Instead, realistically focus on those things that you can do to keep yourself and your loved ones safe and healthy – and there are many. Wash your hands frequently, stay home as much as possible, maintain appropriate physical distancing when out, and wear a mask. Stay connected with others remotely (the Fibromyalgia London Group is doing an excellent job of creating opportunities for staying in touch with other people and providing occasions for social interaction). Make sure that you are getting both physical and mental exercise. Fill your days with lots of activities that you enjoy. Add structure into your day – perhaps you want to maintain a regular wake up time and bedtime or add some rituals to your day (e.g. a specific morning routine, a definite time for reading or exercising, etc.). Limit the amount of news that you are exposing yourself to and make sure that you are only using reputable news sources.                                                  

We don’t have to be at the mercy of our negative feelings. There are many things that we can do to lessen painful emotions and cope more comfortably as we all progress through this difficult pandemic journey.   

I’m a clinical psychologist. One type of therapy that frequently makes a lot of sense to me is cognitive behaviour therapy (CBT). Cognitive behaviour therapy is based on the idea that our thoughts and beliefs about a situation affect how we feel about it, and what we subsequently do about it. This means that the same event can produce very different reactions in different people, depending upon how they think about and interpret the experience. When thoughts about a situation change, emotions can change, too.  Even a small shift in the way that you think about a situation can have a big impact on how you feel.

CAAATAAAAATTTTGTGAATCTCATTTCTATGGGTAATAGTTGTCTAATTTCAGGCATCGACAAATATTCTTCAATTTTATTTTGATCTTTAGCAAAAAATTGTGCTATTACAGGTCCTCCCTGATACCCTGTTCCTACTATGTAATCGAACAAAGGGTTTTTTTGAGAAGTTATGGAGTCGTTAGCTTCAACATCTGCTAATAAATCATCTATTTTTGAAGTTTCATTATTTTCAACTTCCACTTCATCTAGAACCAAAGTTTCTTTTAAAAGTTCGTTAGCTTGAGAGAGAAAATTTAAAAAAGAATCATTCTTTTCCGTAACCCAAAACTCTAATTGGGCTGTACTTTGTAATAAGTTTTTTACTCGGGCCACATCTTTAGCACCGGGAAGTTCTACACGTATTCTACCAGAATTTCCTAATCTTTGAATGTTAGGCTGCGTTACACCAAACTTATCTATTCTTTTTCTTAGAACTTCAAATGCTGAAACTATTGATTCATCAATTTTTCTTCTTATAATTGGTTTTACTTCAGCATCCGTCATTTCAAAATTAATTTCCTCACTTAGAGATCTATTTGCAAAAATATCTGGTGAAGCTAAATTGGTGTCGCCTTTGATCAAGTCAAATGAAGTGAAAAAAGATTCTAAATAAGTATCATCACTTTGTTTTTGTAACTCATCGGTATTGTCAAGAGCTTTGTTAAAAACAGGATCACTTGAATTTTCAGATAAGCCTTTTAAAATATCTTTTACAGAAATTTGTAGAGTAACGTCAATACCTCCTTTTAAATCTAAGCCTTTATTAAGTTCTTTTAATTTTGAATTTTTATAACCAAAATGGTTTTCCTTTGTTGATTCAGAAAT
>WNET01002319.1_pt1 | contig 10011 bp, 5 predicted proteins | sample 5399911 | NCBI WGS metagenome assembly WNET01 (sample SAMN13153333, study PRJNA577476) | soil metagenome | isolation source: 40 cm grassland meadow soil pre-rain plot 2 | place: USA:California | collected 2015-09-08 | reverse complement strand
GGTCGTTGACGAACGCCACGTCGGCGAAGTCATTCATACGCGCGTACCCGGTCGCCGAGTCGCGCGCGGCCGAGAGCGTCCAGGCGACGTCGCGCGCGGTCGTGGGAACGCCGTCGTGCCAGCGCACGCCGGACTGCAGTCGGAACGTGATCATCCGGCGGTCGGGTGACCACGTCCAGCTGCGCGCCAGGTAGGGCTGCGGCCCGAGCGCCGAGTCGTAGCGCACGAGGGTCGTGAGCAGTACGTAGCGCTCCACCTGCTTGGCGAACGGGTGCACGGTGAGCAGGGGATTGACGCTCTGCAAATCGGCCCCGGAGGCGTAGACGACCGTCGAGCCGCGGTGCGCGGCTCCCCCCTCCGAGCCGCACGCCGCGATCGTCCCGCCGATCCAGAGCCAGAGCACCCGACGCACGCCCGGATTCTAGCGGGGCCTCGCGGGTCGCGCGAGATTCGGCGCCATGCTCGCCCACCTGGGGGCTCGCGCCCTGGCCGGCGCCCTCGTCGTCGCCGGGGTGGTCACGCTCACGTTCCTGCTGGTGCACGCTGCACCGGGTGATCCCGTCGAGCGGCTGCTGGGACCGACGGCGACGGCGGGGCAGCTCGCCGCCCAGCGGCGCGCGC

We all talk to ourselves, sometimes out loud, most often in our heads, and that’s perfectly natural. In fact, self-talk can help us to understand and organize our experiences, to plan, to learn, to think through problems to find a solution. But it’s important to pay attention to what it is that we are saying to ourselves. Not all of the conversations we have with ourselves are helpful. While positive self-talk can increase our confidence and positive mood, when self-talk is negative, it becomes unhelpful, and can have a very negative impact on how we feel.

A number of unhelpful thinking styles (also referred to as cognitive distortions) have been identified by psychiatrists and psychologists. One common, unhelpful thinking style that has been identified is called “catastrophizing”. Catastrophizing refers to worrying about and imagining worst case outcomes of situations, expecting terrible consequences, and believing that you won’t be able to cope.

Letting your thoughts spiral out of control like this is not helpful. Replacing these negative thoughts with more realistic, more reasonable thoughts is a much better way to live.  So, how do you do that?

Start by paying attention to what you are saying to yourself. Often, we are unaware of our thoughts. Figure out “What am I thinking right now?, What am I saying to myself that is upsetting me? What bad thing do I expect to happen?”

Remember that catastrophic thinking is just your guess (usually wrong) about what will happen, and not a certainty. Negative thoughts, beliefs and expectations are not facts, and are often not accurate.

Remember that there is a difference between possibility and probability. For example, yes, it is possible that you or your loved one may become ill with the coronavirus, but the probability is quite low. Don’t upset yourself worrying about things that probably won’t happen.